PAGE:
Oh, I knew (well, suspected) it was intentional… I just didn't recall if we’d discussed this specific scenario before. If we did, then I don’t want to rehash it.

- Dave Sweeris

···

On Jan 30, 2017, at 1:21 AM, Slava Pestov <spestov@apple.com> wrote:

On Jan 30, 2017, at 1:12 AM, David Sweeris via swift-evolution <swift-evolution@swift.org <mailto:swift-evolution@swift.org>> wrote:

So I’ve got this code in a package called “SomeLib":
public struct SomeType {
    public var text = "SomeText"
}
and then, in another package, write this:
import SomeLib
print(SomeType().text)
and then run swift build, I get this error:
error: 'SomeType' initializer is inaccessible due to 'internal' protection level

"Well that’s odd… there isn’t even an initializer to be internal or public”, I said to myself. Then I proceeded to futz around with it for a while before having a lightbulb moment:
public struct SomeType {
    public var text = "SomeText"
    public init() {} //this fixes it
}

In cases like this where the struct is public and all its stored properties are both public and already have values, should we make the implicit init() function also be public? Seems like the “least surprising” thing to do.

This is intentional. I believe the core team’s rationale is that public APIs should always be explicitly written down in source. So your example above defining a public init() is correct.


(Chris Lattner) #5

See: https://github.com/apple/swift-evolution/blob/master/proposals/0018-flexible-memberwise-initialization.md

-Chris

···

On Jan 30, 2017, at 1:26 AM, Charlie Monroe via swift-evolution <swift-evolution@swift.org> wrote:

Unfortunately, I've come across this several times, but read here that it's intended behavior. If I remember correctly, it has something to do with the automatically generated initializers - it's implicitly internal so that you don't expose the initializer by mistake.

The most annoying about it is, however, when the constructor has several parameters - when you declare

  public var text: String

Swift automatically generates an initializor that takes a text parameter, but it is internal. When you have 4-5 members, the initializer gets quite long.

And if you want to have it public, you need to declare it and then assign each member, which is tedious. I'd prefer some kind of an annotation on the struct, for example:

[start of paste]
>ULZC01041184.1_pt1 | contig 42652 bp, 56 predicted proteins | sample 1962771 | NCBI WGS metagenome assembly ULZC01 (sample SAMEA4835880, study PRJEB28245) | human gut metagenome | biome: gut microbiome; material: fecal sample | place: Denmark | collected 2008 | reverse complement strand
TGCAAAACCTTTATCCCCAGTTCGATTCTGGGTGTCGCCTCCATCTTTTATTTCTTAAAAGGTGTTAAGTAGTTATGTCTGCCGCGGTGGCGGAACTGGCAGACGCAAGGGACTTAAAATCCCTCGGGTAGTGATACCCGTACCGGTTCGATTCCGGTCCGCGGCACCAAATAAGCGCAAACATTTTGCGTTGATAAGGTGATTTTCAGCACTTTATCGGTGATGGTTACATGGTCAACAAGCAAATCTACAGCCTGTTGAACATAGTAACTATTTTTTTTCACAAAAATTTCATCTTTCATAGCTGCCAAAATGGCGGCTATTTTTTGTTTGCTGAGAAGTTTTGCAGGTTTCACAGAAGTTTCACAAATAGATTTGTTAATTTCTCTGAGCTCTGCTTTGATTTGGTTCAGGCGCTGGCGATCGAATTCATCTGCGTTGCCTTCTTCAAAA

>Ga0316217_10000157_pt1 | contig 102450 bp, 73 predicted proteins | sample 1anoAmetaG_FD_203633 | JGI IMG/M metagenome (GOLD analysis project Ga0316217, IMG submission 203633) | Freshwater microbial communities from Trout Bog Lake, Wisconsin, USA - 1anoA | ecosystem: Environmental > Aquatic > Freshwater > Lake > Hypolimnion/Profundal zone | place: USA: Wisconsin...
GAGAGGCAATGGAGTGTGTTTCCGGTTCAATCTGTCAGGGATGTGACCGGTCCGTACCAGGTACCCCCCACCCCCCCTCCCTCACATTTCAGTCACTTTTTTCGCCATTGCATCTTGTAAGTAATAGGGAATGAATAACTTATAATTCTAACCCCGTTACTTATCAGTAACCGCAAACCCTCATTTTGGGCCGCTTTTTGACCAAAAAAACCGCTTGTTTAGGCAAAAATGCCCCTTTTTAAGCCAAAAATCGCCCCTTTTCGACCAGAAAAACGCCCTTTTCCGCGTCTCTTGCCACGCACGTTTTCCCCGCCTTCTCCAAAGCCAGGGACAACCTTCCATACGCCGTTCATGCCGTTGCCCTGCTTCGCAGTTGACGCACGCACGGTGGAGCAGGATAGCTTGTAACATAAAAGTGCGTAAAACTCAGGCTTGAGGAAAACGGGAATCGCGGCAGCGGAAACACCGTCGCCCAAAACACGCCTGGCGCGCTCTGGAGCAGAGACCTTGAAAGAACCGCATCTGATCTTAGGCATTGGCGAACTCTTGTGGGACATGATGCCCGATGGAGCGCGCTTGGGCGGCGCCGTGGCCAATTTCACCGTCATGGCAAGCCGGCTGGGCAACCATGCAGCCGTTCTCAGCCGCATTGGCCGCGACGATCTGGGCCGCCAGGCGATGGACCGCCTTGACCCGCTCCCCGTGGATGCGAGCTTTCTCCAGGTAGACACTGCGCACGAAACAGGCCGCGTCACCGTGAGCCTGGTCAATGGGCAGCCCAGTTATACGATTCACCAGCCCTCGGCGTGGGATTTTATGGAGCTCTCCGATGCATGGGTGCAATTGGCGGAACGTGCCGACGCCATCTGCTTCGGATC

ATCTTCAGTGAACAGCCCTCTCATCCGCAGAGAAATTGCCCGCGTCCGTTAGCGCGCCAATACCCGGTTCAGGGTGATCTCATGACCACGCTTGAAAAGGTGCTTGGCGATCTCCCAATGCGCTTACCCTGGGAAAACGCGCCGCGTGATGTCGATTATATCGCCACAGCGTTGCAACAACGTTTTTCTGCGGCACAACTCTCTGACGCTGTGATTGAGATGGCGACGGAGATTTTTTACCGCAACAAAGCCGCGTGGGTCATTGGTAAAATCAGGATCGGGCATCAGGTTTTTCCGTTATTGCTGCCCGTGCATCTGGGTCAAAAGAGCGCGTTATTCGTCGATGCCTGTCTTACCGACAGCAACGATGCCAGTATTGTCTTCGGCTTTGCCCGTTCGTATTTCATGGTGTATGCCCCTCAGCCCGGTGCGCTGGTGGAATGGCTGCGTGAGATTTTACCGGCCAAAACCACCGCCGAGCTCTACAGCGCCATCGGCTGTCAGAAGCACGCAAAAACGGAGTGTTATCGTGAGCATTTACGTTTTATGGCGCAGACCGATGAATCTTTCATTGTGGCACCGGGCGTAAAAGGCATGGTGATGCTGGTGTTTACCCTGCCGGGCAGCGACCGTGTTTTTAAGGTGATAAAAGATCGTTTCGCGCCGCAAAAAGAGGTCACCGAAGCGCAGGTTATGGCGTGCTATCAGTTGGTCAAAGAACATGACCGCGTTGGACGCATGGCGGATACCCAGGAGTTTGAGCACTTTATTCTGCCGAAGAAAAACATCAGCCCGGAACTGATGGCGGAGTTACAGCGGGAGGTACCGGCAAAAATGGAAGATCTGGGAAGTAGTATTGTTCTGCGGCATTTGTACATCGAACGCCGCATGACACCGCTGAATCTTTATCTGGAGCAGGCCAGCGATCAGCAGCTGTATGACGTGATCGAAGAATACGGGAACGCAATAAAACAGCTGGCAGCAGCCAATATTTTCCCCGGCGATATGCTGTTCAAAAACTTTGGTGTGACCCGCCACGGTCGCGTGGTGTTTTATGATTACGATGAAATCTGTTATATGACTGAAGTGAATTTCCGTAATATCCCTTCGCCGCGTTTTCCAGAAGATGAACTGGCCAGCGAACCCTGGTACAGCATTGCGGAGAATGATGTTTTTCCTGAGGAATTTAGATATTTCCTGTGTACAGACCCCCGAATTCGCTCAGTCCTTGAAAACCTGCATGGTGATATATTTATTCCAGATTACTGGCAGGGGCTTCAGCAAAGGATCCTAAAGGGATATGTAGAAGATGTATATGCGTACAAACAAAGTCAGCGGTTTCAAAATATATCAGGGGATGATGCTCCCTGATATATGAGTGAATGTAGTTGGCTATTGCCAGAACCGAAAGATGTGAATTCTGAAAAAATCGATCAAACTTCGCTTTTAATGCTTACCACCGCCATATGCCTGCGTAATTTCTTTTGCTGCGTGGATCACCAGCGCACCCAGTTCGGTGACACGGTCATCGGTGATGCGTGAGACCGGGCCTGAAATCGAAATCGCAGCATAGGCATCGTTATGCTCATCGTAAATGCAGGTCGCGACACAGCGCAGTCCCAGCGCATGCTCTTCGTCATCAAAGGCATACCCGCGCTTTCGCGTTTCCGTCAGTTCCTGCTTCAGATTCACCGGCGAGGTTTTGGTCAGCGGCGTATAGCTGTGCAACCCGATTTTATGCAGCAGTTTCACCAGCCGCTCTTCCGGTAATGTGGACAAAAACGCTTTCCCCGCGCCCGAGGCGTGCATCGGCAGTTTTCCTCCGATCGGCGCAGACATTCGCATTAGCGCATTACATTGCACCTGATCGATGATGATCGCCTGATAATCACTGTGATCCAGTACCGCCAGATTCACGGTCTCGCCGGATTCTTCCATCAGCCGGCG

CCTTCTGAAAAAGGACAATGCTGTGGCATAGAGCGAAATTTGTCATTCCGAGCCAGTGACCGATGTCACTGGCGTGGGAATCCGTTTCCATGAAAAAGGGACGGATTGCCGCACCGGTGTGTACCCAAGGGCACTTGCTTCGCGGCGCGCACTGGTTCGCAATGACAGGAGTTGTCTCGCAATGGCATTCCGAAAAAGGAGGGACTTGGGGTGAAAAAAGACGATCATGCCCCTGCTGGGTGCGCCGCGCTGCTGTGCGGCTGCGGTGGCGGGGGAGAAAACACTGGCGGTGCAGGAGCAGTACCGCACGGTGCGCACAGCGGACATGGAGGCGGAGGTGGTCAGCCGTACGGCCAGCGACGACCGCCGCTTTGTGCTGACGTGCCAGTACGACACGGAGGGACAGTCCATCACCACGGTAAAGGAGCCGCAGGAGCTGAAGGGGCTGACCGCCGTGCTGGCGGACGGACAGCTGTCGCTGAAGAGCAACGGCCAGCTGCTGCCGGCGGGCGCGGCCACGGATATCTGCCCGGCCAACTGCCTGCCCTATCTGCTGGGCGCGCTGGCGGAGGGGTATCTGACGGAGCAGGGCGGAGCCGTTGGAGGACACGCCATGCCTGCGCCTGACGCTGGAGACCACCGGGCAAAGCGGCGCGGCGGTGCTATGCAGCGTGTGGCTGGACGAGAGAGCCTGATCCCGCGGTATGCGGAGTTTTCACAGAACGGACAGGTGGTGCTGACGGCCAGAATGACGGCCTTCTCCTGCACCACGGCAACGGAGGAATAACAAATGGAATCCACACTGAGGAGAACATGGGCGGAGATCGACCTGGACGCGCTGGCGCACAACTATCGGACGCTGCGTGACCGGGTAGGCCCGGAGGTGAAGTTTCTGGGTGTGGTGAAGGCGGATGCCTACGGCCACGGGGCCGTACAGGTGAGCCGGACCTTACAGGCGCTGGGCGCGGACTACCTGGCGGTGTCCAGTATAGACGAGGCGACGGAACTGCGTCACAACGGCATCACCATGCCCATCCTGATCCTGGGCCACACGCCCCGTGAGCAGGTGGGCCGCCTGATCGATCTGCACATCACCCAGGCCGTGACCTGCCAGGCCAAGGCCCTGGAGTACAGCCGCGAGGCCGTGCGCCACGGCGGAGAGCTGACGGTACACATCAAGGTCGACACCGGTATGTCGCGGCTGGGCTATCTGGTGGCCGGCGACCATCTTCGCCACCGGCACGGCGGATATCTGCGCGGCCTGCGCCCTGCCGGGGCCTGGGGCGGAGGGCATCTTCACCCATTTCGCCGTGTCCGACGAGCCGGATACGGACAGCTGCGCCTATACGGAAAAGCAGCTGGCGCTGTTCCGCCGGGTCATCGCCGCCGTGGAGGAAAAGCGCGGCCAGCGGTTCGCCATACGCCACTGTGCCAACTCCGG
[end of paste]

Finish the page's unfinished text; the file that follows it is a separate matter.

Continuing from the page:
@init(public)
public struct SomeType { ... }

On Jan 30, 2017, at 10:12 AM, David Sweeris via swift-evolution <swift-evolution@swift.org> wrote:

So I’ve got this code in a package called “SomeLib":
public struct SomeType {
    public var text = "SomeText"
}
and then, in another package, write this:
import SomeLib
print(SomeType().text)
and then run swift build, I get this error:
error: 'SomeType' initializer is inaccessible due to 'internal' protection level

"Well that’s odd… there isn’t even an initializer to be internal or public”, I said to myself. Then I proceeded to futz around with it for a while before having a lightbulb moment:
public struct SomeType {
    public var text = "SomeText"
    public init() {} //this fixes it
}

In cases like this where the struct is public and all its stored properties are both public and already have values, should we make the implicit init() function also be public? Seems like the “least surprising” thing to do.

- Dave Sweeris
_______________________________________________
swift-evolution mailing list
swift-evolution@swift.org
https://lists.swift.org/mailman/listinfo/swift-evolution

_______________________________________________
swift-evolution mailing list
swift-evolution@swift.org
https://lists.swift.org/mailman/listinfo/swift-evolution


(Slava Pestov) #6

So I’ve got this code in a package called “SomeLib":
public struct SomeType {
    public var text = "SomeText"
}
and then, in another package, write this:
import SomeLib
print(SomeType().text)
and then run swift build, I get this error:
error: 'SomeType' initializer is inaccessible due to 'internal' protection level

"Well that’s odd… there isn’t even an initializer to be internal or public”, I said to myself. Then I proceeded to futz around with it for a while before having a lightbulb moment: